The following post is one in a regular series on issues of Inclusion, Diversity, Equity, and Accessibility, compiled by Jay Weitz.
“ALA Condemns Threats of Violence in Libraries”
Responding to the evermore ominous political environment, the American Library Association Executive Board issued a statement on 2022 June 24 condemning, “in the strongest terms possible, violence, threats of violence and other acts of intimidation increasingly taking place in America’s libraries, particularly those acts that aim to erase the stories and identities of gay, queer, transgender, Black, Indigenous, persons of color, those with disabilities and religious minorities.” ALA pledges to stand with library workers, “those who govern libraries,” and community members, and “to stand up to those who would undermine” “the free and democratic exchange of ideas.”
“How Roe got to be Roe”
The Schlesinger Library (OCLC Symbol: SLR) at the Harvard Radcliffe Institute, which describes itself as “the leading center for scholarship on the history of women in the United States,” documents the evolution of both the abortion rights and anti-abortion movements in its archives. Liz Mineo of the Harvard Gazette writes in “How Roe got to be Roe” about the extensive historical materials in the collection, some of which will be part of an exhibit at the Schlesinger Library beginning in October 2022. “One of the most interesting aspects of our collections on women’s reproductive rights is that they span the very personal and very public,” says Jenny Gotwals, who is the library’s Johanna-Maria Fraenkel Curator for Gender and Society. “We know that in order for historians to tell the whole history of the conflict over abortion, we must have archives that document people who are coming to this issue from different standpoints.”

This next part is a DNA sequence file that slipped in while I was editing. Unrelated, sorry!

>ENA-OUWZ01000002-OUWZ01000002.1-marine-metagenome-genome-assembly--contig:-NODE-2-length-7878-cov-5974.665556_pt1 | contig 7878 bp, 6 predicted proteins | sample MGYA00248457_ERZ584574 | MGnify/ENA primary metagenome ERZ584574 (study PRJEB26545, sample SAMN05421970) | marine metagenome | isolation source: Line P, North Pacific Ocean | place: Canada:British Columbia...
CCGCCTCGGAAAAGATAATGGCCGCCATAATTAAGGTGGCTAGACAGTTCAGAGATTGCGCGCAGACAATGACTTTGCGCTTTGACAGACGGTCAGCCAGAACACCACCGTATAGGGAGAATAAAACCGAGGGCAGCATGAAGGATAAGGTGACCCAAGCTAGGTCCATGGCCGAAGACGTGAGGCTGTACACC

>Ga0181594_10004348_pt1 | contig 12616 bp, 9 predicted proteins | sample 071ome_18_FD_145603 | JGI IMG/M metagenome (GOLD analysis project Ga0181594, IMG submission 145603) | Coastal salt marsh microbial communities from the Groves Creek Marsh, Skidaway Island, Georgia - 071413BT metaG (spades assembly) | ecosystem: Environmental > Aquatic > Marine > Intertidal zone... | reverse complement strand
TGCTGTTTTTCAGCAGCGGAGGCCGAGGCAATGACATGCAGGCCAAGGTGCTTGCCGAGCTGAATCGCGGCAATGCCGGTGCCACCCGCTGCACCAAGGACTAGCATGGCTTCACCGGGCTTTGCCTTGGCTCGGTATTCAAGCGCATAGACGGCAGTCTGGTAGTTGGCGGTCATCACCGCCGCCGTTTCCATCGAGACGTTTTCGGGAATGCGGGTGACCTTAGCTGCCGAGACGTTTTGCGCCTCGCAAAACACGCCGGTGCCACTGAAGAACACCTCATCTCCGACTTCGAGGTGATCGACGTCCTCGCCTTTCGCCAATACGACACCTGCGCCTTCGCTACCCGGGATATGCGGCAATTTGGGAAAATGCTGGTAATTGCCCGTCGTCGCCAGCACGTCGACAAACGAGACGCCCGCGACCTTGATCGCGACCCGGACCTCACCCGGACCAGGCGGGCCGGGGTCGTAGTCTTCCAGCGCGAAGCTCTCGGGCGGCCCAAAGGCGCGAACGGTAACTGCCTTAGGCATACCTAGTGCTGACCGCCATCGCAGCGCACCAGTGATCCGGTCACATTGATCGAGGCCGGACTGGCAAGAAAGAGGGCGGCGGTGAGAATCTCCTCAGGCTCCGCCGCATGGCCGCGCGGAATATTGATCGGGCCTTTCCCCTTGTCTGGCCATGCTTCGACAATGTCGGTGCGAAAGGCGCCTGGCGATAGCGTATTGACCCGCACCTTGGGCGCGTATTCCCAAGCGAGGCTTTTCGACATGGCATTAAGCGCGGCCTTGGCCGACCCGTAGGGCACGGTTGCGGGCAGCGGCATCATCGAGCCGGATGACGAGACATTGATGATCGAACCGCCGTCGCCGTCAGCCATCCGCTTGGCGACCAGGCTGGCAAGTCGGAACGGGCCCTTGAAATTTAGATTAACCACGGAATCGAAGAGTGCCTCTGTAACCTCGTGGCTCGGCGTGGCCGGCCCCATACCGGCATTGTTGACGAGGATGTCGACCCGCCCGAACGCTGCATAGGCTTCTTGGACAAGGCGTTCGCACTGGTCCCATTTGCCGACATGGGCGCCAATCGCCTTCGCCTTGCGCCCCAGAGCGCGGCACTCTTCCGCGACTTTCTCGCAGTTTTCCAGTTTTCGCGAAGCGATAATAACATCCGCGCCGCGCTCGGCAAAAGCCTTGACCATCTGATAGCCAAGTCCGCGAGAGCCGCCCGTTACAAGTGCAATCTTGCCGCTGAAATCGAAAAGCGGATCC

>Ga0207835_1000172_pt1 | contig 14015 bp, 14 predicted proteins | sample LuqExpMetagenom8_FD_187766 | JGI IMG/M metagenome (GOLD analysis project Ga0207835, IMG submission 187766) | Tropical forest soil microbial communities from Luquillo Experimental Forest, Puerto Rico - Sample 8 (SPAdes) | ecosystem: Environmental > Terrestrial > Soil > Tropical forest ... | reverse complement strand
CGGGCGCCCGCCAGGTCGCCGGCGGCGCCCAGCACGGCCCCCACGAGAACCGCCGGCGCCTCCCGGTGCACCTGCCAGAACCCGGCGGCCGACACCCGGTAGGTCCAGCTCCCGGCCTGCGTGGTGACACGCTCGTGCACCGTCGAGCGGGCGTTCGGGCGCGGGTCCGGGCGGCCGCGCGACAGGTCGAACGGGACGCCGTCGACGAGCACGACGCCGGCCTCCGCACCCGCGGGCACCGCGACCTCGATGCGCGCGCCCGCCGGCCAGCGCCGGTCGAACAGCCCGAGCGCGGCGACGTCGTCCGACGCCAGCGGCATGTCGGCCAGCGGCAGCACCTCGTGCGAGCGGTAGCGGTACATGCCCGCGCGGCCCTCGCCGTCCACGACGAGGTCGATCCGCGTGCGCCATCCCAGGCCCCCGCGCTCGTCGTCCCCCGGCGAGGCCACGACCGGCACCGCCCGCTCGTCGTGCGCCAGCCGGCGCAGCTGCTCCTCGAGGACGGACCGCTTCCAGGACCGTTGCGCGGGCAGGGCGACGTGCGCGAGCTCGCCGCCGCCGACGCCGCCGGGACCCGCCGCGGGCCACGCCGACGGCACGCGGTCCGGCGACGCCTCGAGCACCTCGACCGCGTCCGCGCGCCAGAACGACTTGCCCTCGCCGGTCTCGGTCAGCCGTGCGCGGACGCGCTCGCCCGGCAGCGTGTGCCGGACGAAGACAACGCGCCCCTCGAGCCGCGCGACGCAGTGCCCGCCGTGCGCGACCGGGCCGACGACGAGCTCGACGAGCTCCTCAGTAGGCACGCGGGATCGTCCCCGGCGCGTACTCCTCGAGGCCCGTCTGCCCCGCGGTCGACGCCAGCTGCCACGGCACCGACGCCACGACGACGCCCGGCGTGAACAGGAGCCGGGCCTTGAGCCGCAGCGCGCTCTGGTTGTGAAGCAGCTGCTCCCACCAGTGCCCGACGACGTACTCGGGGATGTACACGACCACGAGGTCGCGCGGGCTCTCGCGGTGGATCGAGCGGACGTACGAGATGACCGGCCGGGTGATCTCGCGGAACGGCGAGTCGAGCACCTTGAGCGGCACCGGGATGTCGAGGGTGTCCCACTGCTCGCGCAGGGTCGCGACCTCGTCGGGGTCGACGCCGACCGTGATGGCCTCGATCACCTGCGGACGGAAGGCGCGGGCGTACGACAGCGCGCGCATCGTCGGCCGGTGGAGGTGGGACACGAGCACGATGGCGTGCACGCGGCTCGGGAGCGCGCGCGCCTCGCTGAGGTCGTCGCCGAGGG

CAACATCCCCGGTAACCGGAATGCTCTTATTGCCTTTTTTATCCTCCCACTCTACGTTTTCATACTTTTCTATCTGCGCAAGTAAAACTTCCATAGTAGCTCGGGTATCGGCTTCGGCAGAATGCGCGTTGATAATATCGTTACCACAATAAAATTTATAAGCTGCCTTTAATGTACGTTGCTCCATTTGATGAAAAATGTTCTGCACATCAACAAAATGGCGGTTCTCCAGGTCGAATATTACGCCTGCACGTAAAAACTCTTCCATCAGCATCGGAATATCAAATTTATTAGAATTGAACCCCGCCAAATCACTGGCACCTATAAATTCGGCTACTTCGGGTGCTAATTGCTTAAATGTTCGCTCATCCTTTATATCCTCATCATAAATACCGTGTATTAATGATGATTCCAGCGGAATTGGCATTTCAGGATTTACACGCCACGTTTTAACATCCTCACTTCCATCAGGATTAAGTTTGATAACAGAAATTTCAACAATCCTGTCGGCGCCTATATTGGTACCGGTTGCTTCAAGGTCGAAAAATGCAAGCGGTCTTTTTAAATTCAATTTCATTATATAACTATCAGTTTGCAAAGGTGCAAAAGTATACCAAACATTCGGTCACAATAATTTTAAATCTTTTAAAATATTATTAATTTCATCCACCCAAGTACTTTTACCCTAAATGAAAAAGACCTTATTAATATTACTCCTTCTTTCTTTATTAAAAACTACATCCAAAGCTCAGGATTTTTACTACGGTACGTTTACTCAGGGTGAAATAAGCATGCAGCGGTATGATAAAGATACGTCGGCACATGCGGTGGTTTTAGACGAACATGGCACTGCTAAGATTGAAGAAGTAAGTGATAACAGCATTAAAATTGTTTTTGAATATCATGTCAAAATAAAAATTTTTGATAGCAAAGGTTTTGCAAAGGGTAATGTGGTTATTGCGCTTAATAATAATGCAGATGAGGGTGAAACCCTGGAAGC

Library outreach to marginalized communities
The Oregon Library Association (OLA) Diversity, Equity, Inclusion, and Antiracism Committee presents the fourth episode of its new podcast, Overdue: Weeding Out Oppression in Libraries. The episode entitled “Advocating for Marginalized Community Through Outreach with Star Khan” features the recently-elected incoming President of OLA, who is Outreach Services Librarian at Driftwood Public Library (OCLC Symbol: ORDRI), Lincoln City, Oregon, USA, talking about outreach as a core service for libraries and how that work has an impact on equity. Max Macias of Oregon’s Portland Community College (OCLC Symbol: OQP) and Kristen Curé of Oregon’s Springfield Public Library (OCLC Symbol: OXY) conducted the interview with Star Khan on 2022 May 18.